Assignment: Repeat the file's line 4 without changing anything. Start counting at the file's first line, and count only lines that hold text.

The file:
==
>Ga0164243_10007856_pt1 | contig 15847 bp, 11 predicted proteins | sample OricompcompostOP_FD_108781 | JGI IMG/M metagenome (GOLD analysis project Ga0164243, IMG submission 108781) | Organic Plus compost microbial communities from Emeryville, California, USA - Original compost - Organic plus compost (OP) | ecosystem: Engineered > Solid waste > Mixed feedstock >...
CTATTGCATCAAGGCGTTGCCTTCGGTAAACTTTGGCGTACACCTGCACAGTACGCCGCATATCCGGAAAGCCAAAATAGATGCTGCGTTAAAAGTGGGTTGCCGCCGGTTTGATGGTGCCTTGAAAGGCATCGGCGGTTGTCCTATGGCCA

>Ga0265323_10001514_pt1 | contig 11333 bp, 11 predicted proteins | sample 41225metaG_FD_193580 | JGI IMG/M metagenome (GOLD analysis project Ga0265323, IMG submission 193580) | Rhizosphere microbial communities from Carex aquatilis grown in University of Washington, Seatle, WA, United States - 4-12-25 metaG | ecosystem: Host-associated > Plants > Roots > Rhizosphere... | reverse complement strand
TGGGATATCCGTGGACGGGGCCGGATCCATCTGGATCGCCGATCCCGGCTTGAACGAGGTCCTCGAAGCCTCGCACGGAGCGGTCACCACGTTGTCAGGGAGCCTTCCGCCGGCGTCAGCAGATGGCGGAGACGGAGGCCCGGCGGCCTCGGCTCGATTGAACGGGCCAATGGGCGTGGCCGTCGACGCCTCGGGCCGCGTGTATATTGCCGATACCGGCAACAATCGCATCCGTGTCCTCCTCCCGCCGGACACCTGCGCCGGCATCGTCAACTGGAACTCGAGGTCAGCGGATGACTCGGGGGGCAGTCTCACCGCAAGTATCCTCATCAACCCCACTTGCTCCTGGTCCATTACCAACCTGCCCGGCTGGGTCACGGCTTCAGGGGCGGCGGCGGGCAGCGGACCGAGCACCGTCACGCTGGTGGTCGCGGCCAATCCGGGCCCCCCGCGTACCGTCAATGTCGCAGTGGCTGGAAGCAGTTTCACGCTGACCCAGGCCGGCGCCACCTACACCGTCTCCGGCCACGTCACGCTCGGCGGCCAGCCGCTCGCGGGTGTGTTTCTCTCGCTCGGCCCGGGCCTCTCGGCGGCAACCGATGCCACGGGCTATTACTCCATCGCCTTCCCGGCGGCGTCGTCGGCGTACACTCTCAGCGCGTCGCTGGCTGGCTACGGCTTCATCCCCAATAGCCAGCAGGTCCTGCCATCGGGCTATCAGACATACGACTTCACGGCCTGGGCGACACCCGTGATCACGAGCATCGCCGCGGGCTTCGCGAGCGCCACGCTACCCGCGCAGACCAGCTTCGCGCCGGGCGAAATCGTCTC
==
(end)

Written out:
TGGGATATCCGTGGACGGGGCCGGATCCATCTGGATCGCCGATCCCGGCTTGAACGAGGTCCTCGAAGCCTCGCACGGAGCGGTCACCACGTTGTCAGGGAGCCTTCCGCCGGCGTCAGCAGATGGCGGAGACGGAGGCCCGGCGGCCTCGGCTCGATTGAACGGGCCAATGGGCGTGGCCGTCGACGCCTCGGGCCGCGTGTATATTGCCGATACCGGCAACAATCGCATCCGTGTCCTCCTCCCGCCGGACACCTGCGCCGGCATCGTCAACTGGAACTCGAGGTCAGCGGATGACTCGGGGGGCAGTCTCACCGCAAGTATCCTCATCAACCCCACTTGCTCCTGGTCCATTACCAACCTGCCCGGCTGGGTCACGGCTTCAGGGGCGGCGGCGGGCAGCGGACCGAGCACCGTCACGCTGGTGGTCGCGGCCAATCCGGGCCCCCCGCGTACCGTCAATGTCGCAGTGGCTGGAAGCAGTTTCACGCTGACCCAGGCCGGCGCCACCTACACCGTCTCCGGCCACGTCACGCTCGGCGGCCAGCCGCTCGCGGGTGTGTTTCTCTCGCTCGGCCCGGGCCTCTCGGCGGCAACCGATGCCACGGGCTATTACTCCATCGCCTTCCCGGCGGCGTCGTCGGCGTACACTCTCAGCGCGTCGCTGGCTGGCTACGGCTTCATCCCCAATAGCCAGCAGGTCCTGCCATCGGGCTATCAGACATACGACTTCACGGCCTGGGCGACACCCGTGATCACGAGCATCGCCGCGGGCTTCGCGAGCGCCACGCTACCCGCGCAGACCAGCTTCGCGCCGGGCGAAATCGTCTC